1. This is the very first portrait of Anne Boleyn I ever saw, and I must admit I have never liked it very much, her face is too long and looks hard but the eyes are most beautiful and expressive, and after seeing other portraits of her, this one alone I feel does justice to her most famous feature, her legendary eyes which were commented on throughout her lifetime, this queen who was noted for her french style does indeed look the epitome of chic in her black gown with the hanging sleeves and her famous French hood, it was a style of elegant simplicity and far more attractive than the over ornate and fussy styles so beloved of her daughter, I have studied this portrait over the years and often marvelled at the detail that went into the exquisite embroidery around the neckline and the gold wiring (which I often thought was gold thread) is evident in the copper like beads in between the pearls that complement her beloved necklace with the famous B initial, the same pearls also border the hood, maybe Anne had a love of pearls knowing that their lustre complimented the smooth olive tone of her skin, (pearls because of there ivory beauty are said to give warmth to the complexion), the sheer black which borders the neckline looks to me like lace and then the headdress which has a coppery brown trim, the soft brown sleeves which possibly are sable all complement the outfit which made this stylish queen all stand out from the rest, but the dresses the queen and her ladies wore were not just a case of slipping a dress over one’s shoulders, as mentioned an under garment was worn, called a smock, then the kirtle then the final piece was worn, cuffs and sleeves often embroidered would be attached to the outfit and all these layers added to the voluptuous figures that floated around the court below tiny waists and heaving bosoms, the necklines were worn very low, and although one ambassador described Anne’s bosom as not much raised, Henry Vill found them enchanting, calling them ‘ her pretty duckies’, that Anne was small boned is evident in the study of her remains found in Victoria’s reign, and her skull with the straight orbital ridge and deep eye sockets bear testament to her distinctive eyes, the slender well turned foot and perfect symmetry of her bones all tell us that she was indeed a very slender and elegant woman, as she has been described, Elizabeth also was small boned and never became the bloating carcass in old age like her father did, she ate sparingly though had a love of sugary confections, she rose early and walked for miles and loved the hunt like her father, I believe Anne also had a small appetite ever aware of her figure or quite possibly, was one of those enviable women who eat what they like and never seem to pile on the pounds, we know she liked a wine but we do not know what her favourite foods were, although she had a craving for apples when she was pregnant with Elizabeth, Elizabeth must have been told that her father ordered all portraits of her mother destroyed and therefore had this one commissioned,more portraits emerged along with a biography by her ex suitors grandson, in her daughters reign Anne Boleyn was recognised once more, she was no longer a shadow queen, a figure of shame and disgrace, it is a valuable service that this portrait of the tarnished queen was restored to its former beauty, paintings and artefacts of Anne are precious because they are rare and they must undoubtedly be preserved, however the one image of her I find the most poignant, is the crude rough drawing of a falcon without its crown and sceptre in the Beauchamp Tower, almost certainly the work by one of her wretched alleged lovers.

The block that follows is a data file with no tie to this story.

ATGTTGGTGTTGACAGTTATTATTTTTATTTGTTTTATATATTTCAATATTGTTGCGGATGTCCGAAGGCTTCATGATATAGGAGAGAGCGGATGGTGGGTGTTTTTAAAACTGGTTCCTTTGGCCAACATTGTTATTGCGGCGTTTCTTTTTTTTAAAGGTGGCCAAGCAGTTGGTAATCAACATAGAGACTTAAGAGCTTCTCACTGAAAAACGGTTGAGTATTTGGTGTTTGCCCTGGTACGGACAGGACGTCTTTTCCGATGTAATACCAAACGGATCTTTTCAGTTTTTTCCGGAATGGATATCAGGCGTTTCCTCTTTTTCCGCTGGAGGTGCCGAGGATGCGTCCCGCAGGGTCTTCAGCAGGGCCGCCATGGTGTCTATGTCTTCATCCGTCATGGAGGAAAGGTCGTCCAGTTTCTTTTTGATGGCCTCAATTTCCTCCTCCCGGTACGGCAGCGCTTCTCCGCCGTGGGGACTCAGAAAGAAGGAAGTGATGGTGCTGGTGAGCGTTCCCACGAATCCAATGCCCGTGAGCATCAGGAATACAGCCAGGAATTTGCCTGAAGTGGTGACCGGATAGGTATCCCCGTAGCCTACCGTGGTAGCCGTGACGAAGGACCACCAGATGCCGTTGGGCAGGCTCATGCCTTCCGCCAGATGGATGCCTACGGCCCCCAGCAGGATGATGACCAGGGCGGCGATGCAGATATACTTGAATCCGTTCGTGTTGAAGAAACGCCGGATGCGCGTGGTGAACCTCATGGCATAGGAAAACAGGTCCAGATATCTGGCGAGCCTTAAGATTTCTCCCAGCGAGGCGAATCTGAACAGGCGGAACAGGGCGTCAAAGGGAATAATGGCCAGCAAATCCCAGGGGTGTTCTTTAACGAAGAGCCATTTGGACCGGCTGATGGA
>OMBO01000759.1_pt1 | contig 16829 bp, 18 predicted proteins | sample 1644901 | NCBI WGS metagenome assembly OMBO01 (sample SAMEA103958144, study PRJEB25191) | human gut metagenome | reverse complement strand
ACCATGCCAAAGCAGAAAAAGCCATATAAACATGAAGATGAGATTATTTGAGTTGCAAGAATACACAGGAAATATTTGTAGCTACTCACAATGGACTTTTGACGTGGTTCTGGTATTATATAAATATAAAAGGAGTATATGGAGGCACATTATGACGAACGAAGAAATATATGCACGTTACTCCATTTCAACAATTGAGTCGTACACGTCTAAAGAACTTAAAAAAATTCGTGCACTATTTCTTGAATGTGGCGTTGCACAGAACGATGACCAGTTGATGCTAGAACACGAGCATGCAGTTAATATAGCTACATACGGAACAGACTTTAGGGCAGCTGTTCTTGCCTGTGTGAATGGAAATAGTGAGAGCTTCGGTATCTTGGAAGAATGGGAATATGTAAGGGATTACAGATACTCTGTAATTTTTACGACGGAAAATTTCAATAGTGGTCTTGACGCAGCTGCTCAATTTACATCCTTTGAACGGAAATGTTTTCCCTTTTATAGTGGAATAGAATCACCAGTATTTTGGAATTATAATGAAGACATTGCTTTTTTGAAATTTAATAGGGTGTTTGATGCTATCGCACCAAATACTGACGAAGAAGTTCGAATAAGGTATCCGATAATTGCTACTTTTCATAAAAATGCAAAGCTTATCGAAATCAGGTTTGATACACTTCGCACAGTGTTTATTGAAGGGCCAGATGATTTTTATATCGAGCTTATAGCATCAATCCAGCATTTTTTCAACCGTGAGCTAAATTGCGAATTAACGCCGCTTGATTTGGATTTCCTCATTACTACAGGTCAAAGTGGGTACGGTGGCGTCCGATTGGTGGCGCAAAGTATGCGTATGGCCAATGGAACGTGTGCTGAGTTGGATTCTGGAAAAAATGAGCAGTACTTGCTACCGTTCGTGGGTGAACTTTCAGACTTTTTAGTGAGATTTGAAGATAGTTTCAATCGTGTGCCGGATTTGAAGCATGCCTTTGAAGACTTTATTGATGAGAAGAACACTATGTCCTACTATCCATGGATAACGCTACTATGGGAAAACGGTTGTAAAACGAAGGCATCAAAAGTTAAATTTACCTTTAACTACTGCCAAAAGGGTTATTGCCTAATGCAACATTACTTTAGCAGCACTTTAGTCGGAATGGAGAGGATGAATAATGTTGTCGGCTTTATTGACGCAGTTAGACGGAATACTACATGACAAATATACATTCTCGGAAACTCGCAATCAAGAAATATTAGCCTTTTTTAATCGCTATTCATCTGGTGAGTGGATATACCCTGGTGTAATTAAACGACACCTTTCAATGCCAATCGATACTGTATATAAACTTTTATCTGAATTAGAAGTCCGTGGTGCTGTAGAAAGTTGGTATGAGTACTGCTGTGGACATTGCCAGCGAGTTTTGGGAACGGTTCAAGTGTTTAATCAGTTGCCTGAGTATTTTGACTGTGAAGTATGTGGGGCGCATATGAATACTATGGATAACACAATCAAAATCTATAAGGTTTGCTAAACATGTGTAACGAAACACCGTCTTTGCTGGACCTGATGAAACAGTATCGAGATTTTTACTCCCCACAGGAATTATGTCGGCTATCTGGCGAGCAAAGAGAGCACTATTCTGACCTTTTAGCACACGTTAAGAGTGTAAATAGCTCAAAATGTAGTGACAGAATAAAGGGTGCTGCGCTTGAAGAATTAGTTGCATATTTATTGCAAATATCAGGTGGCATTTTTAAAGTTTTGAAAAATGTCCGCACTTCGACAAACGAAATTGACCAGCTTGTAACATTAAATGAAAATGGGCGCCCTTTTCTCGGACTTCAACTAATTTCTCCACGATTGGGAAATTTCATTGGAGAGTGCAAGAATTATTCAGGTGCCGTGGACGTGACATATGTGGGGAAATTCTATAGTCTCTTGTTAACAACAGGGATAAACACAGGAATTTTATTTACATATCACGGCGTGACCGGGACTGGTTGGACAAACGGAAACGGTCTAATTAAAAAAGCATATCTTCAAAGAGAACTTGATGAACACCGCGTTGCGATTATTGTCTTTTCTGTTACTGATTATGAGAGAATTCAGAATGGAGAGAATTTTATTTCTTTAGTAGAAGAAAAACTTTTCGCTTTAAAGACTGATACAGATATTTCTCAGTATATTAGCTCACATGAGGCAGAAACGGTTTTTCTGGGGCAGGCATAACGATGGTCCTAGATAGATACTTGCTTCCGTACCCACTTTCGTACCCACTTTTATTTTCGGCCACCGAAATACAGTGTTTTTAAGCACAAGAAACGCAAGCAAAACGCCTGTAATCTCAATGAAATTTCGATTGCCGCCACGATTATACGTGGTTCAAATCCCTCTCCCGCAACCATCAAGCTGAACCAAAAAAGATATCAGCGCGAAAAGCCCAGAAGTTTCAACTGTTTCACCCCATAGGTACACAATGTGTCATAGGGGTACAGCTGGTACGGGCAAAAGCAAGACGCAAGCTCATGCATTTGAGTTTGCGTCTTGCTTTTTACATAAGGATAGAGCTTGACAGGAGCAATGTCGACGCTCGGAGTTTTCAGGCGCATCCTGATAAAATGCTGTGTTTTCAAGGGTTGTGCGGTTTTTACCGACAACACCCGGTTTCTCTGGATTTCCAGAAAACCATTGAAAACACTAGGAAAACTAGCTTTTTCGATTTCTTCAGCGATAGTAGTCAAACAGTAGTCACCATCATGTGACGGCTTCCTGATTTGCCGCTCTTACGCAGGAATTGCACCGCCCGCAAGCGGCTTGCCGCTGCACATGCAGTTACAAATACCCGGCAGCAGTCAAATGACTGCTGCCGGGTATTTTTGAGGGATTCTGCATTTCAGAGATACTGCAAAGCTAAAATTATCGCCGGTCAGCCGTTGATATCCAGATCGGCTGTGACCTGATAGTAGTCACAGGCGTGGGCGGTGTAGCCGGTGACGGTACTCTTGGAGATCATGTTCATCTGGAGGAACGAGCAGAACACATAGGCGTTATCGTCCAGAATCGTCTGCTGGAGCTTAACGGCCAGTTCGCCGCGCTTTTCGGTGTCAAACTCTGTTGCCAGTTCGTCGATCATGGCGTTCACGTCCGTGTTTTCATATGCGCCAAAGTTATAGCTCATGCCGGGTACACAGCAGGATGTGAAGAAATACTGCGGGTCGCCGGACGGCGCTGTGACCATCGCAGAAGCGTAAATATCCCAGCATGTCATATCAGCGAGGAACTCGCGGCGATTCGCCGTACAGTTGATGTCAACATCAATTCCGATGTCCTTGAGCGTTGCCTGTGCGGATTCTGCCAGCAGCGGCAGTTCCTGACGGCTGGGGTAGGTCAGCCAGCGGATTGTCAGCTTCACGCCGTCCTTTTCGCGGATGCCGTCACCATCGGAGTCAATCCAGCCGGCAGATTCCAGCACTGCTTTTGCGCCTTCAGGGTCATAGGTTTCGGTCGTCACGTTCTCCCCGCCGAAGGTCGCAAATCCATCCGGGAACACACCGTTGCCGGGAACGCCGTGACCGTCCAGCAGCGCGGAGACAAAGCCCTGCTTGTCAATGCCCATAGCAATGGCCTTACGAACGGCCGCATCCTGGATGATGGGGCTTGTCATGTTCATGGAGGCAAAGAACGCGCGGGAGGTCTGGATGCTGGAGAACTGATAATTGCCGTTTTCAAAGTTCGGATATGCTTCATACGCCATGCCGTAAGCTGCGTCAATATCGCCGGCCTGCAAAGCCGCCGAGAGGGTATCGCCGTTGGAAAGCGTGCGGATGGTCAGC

2. This is my favorite of the many portraits of Anne. I love how it portrays her spirit and vivacious nature – she even appears to be smirking a bit. I even have a pair of socks with this portrait on them!